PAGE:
Ultraviolet (UV) rays from the sun can damage your skin in as few as 15 minutes, according to the Centers for Disease Control and Prevention. Stay safe by protecting yourself and your loved ones when you head outdoors.
The sun plays an important part in our lives, especially during the summertime. Sunlight tends to make us more active, provides us with vital vitamin D and can lift our moods. However, too much sun exposure can raise one’s risk for serious health issues, such as premature skin aging, eye damage, a weakened immune system and skin cancer.
While largely preventable, skin cancer is the most common form of cancer in the United States. Most of these cancers are a result of overexposure to the sun’s UV rays.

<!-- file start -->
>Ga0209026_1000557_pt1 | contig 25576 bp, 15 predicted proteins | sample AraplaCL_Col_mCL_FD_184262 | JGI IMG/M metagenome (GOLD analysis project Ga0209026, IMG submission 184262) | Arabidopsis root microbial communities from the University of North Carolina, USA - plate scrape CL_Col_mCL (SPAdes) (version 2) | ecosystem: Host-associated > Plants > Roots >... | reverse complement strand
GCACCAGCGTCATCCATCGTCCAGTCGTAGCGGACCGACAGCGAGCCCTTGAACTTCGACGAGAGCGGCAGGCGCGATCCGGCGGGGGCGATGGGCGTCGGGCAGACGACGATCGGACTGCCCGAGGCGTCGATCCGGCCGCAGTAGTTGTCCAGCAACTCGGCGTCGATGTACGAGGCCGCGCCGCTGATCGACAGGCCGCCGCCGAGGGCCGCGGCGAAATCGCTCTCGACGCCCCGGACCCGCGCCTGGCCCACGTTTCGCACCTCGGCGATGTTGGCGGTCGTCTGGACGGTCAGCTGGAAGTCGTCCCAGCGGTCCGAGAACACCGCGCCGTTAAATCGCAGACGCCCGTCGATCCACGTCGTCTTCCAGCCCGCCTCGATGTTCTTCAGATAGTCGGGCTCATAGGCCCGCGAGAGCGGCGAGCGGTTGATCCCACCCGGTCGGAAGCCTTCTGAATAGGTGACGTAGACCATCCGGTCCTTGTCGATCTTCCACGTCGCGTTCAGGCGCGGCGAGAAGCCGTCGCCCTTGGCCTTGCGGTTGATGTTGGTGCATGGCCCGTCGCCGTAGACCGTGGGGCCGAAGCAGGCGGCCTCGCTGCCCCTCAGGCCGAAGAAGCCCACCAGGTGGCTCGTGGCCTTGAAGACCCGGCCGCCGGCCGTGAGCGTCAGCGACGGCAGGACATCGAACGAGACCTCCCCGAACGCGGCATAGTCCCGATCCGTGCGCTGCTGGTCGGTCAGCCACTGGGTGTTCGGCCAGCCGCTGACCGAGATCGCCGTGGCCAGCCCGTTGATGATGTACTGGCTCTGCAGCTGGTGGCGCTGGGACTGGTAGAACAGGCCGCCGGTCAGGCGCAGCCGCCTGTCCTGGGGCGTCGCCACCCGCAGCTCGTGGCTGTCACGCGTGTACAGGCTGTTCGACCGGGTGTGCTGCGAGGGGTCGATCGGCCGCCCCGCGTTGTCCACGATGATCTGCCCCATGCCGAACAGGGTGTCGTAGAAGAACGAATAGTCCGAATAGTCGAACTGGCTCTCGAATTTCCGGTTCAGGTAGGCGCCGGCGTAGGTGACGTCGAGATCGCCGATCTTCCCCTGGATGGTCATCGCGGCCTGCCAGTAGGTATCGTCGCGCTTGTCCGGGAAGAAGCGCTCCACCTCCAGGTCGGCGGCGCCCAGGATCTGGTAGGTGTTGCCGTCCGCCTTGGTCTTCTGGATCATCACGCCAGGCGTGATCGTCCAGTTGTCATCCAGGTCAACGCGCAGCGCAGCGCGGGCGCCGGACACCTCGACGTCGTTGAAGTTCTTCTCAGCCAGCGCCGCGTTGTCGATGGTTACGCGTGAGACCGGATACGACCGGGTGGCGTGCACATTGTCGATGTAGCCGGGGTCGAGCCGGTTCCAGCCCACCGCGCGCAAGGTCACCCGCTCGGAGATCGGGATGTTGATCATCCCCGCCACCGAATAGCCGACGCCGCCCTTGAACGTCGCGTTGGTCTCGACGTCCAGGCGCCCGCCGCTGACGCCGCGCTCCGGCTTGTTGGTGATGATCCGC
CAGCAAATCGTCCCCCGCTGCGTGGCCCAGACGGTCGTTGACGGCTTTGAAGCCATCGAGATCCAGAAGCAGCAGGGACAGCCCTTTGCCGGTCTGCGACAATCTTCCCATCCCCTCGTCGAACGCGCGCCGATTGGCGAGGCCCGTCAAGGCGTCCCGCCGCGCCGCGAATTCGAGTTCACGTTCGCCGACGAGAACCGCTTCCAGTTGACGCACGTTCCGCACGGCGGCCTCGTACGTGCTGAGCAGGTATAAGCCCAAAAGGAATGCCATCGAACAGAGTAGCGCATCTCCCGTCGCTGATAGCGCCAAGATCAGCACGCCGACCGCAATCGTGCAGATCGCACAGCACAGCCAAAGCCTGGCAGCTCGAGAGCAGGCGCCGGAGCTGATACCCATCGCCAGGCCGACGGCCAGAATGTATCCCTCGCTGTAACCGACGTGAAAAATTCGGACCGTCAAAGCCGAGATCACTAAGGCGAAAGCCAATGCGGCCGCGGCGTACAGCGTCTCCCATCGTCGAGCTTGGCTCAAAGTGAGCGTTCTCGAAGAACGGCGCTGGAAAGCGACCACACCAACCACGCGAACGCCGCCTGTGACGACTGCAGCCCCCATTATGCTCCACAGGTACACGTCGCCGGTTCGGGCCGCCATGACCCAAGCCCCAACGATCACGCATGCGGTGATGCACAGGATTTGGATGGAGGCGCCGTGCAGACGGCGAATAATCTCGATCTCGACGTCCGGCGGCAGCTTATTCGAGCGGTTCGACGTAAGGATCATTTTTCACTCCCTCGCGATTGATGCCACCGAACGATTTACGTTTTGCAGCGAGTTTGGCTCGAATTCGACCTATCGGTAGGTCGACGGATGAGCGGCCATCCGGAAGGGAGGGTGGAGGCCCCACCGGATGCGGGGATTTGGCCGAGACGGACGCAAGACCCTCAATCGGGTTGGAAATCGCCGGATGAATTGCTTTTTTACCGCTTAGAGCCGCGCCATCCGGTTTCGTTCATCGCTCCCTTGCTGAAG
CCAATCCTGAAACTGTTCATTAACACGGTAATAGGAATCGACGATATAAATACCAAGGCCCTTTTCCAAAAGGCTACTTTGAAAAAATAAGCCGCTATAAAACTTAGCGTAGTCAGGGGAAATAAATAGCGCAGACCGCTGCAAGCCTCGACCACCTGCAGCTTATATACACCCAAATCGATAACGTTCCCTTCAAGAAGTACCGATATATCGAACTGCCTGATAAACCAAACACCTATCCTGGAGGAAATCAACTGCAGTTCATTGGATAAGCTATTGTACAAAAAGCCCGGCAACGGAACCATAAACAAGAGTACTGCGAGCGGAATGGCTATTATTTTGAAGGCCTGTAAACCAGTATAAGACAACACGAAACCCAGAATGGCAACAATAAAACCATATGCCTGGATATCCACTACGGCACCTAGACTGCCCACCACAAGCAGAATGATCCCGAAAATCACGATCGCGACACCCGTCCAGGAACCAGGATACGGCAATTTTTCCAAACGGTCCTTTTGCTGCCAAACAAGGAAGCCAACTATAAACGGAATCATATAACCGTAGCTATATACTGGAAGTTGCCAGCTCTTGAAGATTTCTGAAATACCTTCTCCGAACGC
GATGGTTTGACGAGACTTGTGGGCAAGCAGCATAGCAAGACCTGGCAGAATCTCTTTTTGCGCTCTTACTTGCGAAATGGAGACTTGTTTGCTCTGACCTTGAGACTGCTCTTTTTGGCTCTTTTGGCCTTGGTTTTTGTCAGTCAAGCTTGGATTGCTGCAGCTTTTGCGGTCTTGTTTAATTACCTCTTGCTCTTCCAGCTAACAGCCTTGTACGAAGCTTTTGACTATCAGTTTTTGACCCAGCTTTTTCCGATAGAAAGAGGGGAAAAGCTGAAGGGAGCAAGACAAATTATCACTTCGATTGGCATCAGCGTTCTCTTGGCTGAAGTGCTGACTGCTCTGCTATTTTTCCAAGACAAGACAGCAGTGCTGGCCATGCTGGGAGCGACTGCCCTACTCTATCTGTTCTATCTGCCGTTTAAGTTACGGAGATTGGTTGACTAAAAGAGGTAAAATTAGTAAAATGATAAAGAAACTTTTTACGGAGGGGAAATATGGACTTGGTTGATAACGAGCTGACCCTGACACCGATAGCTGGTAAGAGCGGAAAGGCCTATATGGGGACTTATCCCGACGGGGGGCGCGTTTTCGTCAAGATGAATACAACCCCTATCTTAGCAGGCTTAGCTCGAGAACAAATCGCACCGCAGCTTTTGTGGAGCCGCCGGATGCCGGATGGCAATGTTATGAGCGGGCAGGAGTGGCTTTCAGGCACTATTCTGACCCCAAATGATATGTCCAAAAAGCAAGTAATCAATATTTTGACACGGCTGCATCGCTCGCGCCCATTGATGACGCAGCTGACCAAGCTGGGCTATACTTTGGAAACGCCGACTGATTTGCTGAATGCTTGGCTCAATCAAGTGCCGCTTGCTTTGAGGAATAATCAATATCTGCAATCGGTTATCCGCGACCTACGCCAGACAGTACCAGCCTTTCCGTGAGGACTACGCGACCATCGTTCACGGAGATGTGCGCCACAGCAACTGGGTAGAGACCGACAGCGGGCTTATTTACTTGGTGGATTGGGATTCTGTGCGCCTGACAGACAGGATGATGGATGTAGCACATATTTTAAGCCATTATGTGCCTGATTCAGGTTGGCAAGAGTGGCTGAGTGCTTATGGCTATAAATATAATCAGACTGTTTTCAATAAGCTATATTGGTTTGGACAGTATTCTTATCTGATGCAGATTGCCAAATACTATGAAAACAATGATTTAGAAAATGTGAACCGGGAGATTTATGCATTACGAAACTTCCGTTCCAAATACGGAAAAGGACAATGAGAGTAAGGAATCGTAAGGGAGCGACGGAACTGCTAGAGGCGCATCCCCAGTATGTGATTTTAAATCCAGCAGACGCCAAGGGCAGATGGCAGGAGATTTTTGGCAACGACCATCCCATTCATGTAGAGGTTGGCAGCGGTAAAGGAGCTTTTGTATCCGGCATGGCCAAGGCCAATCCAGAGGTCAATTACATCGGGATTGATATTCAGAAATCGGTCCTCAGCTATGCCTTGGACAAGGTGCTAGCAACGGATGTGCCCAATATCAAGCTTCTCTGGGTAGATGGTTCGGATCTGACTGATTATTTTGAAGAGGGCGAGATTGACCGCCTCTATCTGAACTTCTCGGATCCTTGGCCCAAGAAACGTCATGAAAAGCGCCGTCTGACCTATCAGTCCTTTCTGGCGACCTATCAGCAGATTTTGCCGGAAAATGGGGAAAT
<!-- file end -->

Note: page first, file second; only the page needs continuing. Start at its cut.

Tips for Sun Safety
Early detection and prevention are the best ways to combat skin cancer. Consider these pointers to avoid increased risk:
- When possible, wear protective, loose-fitting clothing, such as long pants and long-sleeve shirts. Also, wear a wide-brim hat and 100 percent UV protection sunglasses to safeguard your head and eyes.
- To protect exposed skin, apply sunscreen with a sun protection factor (SPF) rating of 15 or higher about every two hours. Choose a “broad spectrum” sunscreen to protect your skin from ultraviolet A (long wavelength) and ultraviolet B (short wavelength) rays. Use waterproof sunscreen if you plan to swim or expect you will perspire heavily.
- Seek the shade whenever possible, but especially during the peak sunlight hours between 10 a.m. and 4 p.m., even on cloudy days and in the wintertime. Check the daily UV Index forecast issued by the U.S. Environmental Protection Agency and plan accordingly.
- Examine your skin monthly and get a professional examination once a year to check for any new growths.